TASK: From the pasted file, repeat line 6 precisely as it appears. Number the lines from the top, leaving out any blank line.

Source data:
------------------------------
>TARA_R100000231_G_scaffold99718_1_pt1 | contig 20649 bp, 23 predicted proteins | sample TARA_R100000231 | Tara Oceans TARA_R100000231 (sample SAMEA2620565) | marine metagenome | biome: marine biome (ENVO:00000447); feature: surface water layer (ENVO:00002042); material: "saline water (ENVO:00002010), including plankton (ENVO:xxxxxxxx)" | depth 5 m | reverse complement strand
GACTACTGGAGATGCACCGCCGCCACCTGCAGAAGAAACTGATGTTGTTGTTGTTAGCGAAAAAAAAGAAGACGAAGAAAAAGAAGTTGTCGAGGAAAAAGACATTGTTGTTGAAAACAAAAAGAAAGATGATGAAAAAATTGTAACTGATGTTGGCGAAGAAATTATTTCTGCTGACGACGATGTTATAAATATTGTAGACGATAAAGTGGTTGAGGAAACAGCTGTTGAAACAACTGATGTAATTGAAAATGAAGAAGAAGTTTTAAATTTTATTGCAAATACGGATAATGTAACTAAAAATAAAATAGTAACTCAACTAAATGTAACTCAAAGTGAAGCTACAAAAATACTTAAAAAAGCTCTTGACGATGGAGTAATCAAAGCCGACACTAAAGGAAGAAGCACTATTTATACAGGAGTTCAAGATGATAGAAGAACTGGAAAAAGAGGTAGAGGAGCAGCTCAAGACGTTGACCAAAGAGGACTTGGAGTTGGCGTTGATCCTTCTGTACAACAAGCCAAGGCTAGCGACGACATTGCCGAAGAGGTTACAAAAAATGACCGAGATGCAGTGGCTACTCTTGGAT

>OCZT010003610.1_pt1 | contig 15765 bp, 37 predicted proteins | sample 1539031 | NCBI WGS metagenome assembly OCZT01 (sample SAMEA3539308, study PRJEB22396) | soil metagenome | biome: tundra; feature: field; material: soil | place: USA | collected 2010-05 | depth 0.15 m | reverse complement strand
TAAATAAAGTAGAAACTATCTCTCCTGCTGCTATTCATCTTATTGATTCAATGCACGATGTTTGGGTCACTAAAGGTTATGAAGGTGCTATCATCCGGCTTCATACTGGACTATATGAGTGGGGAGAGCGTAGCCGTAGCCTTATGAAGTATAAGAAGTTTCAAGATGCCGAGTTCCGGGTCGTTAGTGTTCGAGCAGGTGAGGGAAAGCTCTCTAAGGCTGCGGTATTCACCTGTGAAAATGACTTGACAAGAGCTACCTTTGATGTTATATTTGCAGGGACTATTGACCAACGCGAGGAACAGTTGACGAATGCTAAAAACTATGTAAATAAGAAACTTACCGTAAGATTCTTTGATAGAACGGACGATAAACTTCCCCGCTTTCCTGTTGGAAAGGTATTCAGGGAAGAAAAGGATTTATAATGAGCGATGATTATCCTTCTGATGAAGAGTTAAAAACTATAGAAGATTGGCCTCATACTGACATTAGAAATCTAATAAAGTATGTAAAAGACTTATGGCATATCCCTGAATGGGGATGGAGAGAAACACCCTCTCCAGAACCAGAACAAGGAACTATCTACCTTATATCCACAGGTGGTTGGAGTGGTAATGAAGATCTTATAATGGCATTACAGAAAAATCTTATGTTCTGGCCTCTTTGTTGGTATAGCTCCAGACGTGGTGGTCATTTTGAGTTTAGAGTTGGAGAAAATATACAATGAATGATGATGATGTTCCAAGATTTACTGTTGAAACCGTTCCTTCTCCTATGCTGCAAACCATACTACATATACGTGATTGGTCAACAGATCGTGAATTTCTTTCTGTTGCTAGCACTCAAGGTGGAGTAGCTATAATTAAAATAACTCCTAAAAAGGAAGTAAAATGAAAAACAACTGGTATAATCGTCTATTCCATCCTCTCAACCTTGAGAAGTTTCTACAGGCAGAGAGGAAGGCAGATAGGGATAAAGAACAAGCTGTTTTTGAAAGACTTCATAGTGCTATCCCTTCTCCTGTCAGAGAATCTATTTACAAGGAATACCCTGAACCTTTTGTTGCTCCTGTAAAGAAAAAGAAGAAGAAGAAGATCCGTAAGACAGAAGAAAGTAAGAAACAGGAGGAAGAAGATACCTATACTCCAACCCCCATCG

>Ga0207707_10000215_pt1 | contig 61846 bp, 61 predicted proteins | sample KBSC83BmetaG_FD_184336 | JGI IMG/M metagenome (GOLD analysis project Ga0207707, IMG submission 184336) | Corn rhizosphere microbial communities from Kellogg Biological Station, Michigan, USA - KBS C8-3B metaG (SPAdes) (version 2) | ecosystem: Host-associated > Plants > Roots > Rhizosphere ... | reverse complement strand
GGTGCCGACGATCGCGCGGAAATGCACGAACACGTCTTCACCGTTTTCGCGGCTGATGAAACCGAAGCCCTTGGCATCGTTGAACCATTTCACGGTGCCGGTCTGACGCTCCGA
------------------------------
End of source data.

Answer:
GGTGCCGACGATCGCGCGGAAATGCACGAACACGTCTTCACCGTTTTCGCGGCTGATGAAACCGAAGCCCTTGGCATCGTTGAACCATTTCACGGTGCCGGTCTGACGCTCCGA